>>> > On Mon, Mar 13, 2017 at 11:54 PM, Jerry Jacobs
>>> > <[hidden email]> wrote:
>>> > I’m using lua 5.3 in a project and clang static analyzer (scan-build)
>>> > complained about a potential NULL pointer deference in OS lib (loslib.c).
>>> > The analyzer doesn’t know luaL_error uses setjmp/longjmp and it has its full
>>> > right to complain. The os_date C function contains this code:
>>> >
>>> > stm = l_gmtime(&t, &tmr);
>>> >
>>> > ~~~ snip ~~~
>>> >
>>> >   if (stm == NULL)  /* invalid date? */
>>> >     luaL_error(L, "time result cannot be represented in this
>>> > installation”);
>>> >
>>> > ~~~ snip ~~~
>>> >
>>> > problem “passing NULL pointer” ->  setallfields(L, stm);
>>> >
>>> > A simple solution would be just doing a return luaL_error which
>>> > silences this false-positive.
>>> >
>>> > Kind regards,
>>> > Jerry Jacobs
>>> >
>>> >
>>> >
>>> > --
>>> > Best regards,
>>> > Igor A. Ehrlich
>>>
>>>
>>
>>
>>
>> --
>> Best regards,
>> Igor A. Ehrlich
>
>
>
>
> --
> Best regards,
> Igor A. Ehrlich



--
Best regards,
Boris Nagaev

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Re: Quiteing clang static analyzer

Jerry Jacobs

> On 14 Mar 2017, at 20:44, Nagaev Boris <[hidden email]> wrote:
>
> Can you share why it was not done?
>
> Adding __attribute__((noreturn)) to the one function seems better than
> adding forgotten returns to all the invocations. The only thing I am
> concerned about is a phrase from the manual:

Adding noreturn doesn’t resolve the issue I’m talking about. Keep in mind
 attributes are compiler specific. It is possible some compilers will not support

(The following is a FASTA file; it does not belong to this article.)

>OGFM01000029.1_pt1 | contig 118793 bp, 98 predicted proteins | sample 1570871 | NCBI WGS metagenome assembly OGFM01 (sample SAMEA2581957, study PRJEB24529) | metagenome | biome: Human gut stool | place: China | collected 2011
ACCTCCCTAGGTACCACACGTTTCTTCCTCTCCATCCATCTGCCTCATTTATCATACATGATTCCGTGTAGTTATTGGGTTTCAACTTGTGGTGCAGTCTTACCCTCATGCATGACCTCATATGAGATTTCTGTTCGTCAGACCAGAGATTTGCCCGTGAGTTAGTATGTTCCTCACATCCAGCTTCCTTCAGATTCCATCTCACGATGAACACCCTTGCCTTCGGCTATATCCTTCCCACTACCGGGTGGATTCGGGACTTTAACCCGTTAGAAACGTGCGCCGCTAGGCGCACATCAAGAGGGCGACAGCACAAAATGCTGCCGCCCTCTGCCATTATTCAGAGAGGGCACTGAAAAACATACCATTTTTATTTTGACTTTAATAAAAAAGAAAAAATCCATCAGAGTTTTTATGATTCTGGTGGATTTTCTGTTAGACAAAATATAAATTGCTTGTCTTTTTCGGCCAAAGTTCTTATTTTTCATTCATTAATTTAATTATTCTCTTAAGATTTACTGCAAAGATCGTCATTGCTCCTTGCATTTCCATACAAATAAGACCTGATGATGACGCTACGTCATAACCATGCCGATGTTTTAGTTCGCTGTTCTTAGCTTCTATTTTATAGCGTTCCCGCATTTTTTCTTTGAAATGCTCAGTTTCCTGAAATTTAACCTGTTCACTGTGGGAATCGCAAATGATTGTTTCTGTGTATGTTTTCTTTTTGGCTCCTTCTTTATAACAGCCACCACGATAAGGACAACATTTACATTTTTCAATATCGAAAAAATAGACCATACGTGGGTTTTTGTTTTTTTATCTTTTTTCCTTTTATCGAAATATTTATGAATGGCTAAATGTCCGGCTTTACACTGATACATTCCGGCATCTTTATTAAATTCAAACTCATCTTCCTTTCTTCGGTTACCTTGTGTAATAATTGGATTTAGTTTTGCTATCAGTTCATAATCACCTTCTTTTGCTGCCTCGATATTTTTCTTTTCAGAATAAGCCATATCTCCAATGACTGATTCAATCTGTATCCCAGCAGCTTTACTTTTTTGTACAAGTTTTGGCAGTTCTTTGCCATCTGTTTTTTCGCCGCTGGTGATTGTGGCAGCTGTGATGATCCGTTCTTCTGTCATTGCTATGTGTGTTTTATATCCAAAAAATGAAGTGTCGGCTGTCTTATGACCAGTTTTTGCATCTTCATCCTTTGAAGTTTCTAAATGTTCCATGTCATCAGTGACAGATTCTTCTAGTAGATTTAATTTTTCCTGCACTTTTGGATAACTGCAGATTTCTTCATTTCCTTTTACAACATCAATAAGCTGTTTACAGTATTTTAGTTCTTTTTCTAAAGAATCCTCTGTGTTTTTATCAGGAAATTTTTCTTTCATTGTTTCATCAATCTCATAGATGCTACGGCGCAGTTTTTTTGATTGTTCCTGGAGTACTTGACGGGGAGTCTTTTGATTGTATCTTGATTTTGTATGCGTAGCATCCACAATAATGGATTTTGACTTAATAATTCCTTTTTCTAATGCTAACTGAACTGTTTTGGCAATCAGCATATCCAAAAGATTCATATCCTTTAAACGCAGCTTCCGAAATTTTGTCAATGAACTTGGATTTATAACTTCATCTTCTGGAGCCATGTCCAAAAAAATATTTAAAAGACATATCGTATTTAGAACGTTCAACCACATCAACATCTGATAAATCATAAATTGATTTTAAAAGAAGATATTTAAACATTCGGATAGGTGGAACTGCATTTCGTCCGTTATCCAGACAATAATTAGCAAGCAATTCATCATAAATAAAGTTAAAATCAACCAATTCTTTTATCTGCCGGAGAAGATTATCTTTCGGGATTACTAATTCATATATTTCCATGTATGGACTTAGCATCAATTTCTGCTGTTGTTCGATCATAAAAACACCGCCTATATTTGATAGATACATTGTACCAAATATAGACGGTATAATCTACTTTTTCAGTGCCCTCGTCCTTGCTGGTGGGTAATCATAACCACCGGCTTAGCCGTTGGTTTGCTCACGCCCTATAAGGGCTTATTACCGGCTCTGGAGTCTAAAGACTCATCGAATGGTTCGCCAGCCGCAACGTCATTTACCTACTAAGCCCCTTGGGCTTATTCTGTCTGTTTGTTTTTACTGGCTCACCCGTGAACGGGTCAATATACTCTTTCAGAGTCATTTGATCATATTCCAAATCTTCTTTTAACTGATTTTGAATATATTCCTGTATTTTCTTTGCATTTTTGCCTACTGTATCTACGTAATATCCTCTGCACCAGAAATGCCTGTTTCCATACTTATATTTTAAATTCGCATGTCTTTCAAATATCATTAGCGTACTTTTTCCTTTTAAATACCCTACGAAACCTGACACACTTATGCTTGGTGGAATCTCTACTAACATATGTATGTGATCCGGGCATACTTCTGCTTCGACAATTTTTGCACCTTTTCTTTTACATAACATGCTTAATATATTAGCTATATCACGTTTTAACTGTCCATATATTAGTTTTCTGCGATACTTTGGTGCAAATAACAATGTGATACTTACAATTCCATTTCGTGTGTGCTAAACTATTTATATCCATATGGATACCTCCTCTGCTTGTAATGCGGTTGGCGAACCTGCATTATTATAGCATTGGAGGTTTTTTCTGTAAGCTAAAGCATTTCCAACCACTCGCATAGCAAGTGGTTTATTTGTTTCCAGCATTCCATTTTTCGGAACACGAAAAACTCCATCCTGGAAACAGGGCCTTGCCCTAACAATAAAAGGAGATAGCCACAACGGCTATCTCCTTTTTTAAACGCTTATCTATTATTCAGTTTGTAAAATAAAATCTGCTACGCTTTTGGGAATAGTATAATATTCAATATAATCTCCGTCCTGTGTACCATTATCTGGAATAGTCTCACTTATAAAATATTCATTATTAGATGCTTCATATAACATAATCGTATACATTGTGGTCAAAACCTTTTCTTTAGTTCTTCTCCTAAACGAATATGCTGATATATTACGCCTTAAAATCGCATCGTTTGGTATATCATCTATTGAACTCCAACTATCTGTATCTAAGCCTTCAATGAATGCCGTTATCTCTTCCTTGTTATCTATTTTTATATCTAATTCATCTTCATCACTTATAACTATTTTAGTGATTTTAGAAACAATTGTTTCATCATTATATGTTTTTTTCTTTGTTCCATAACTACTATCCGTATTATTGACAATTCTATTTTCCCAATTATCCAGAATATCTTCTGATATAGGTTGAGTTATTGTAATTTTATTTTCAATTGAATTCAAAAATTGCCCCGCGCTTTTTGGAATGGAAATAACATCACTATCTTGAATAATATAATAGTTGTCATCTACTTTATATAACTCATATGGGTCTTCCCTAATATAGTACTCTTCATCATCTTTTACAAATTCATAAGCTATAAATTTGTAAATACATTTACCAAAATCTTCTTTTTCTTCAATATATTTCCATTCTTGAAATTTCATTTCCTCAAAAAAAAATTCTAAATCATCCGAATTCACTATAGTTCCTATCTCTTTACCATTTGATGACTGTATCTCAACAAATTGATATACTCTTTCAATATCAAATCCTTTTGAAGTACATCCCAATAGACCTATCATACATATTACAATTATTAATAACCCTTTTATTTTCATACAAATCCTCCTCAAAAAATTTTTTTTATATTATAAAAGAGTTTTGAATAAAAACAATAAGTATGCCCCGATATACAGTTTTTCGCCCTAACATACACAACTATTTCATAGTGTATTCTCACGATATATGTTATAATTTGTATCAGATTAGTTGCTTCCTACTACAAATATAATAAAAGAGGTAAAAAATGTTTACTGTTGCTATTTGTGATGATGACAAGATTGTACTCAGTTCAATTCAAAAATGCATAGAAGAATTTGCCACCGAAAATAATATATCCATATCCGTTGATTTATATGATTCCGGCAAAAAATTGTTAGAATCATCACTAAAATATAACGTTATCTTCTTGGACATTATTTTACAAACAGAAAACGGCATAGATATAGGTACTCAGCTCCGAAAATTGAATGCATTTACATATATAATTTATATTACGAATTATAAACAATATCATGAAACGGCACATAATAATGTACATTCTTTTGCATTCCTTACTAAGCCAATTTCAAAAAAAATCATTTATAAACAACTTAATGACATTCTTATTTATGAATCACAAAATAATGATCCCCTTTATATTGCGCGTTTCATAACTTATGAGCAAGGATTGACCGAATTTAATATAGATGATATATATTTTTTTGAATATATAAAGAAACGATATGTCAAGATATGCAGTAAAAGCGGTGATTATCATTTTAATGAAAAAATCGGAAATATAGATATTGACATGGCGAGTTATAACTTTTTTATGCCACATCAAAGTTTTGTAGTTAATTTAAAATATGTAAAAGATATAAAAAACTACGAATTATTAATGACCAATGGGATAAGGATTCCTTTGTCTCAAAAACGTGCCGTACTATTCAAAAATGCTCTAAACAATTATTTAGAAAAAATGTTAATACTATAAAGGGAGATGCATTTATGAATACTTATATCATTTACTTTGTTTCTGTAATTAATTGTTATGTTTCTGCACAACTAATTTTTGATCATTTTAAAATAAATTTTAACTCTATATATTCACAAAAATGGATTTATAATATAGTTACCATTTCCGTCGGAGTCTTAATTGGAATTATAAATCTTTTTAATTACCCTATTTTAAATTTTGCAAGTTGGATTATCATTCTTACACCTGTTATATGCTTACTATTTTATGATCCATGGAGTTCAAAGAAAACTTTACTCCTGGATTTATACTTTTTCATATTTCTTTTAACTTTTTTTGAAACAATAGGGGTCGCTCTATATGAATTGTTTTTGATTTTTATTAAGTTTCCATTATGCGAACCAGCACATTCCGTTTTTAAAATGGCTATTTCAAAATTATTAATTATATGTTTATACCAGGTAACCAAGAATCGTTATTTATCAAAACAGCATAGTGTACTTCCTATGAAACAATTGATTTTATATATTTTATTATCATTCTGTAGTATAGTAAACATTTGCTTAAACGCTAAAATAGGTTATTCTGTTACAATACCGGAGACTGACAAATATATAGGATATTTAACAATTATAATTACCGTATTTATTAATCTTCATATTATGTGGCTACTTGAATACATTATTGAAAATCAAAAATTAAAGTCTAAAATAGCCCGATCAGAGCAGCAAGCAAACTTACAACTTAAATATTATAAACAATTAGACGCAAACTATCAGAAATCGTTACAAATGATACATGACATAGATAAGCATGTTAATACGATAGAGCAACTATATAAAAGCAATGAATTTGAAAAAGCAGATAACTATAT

them. A static analyzer doesn’t have to implement all compiler features which
 are not in the standard.

>
>> it is an idiom to use it in C functions as return luaL_error(args).
>
> which this code does not follow.
>
> On Mon, Mar 13, 2017 at 9:48 PM, Igor Ehrlich <[hidden email]> wrote:
>> I actually understand why it was not done. That's a pity, sorry for the
>> noise.
>>
>> On Tue, Mar 14, 2017 at 12:43 AM, Igor Ehrlich <[hidden email]> wrote:
>>>
>>> I'll just cautiously metion that the analyzer warning is 100% correct from
>>> the language perspective. Should we possibly consider fixing it in the
>>> interpreter? The fix seems to be _rather_ straightforward, without any
>>> possibly negative performance effects.
>>>
>>> On Tue, Mar 14, 2017 at 12:32 AM, Jerry Jacobs <[hidden email]>
>>> wrote:
>>>>
>>>> It hasn’t anything todo with the incorrectness of luaL_error. But with
>>>> the analyzer choking on a potential NULL pointer deference. The function
>>>> os_date returns an int. So does luaL_error return an int. On other places
>>>> return luaL_error(“”) is implemented, except for this place. Which would be:
>>>>
>>>>  if (stm == NULL)  /* invalid date? *
>>>>    return luaL_error(L, "time result cannot be represented in this
>>>> installation”);
>>>>
>>>> Its only necessary for the analyzer to shut its mouth, the code is 100%
>>>> correct.
>>>>
>>>>> On 13 Mar 2017, at 22:25, Igor Ehrlich <[hidden email]> wrote:
>>>>>
>>>>> I believe the proper way is to mark luaL_error with a no-return
>>>>> specifier? Something like GCC's "__attribute__((noreturn))" would possibly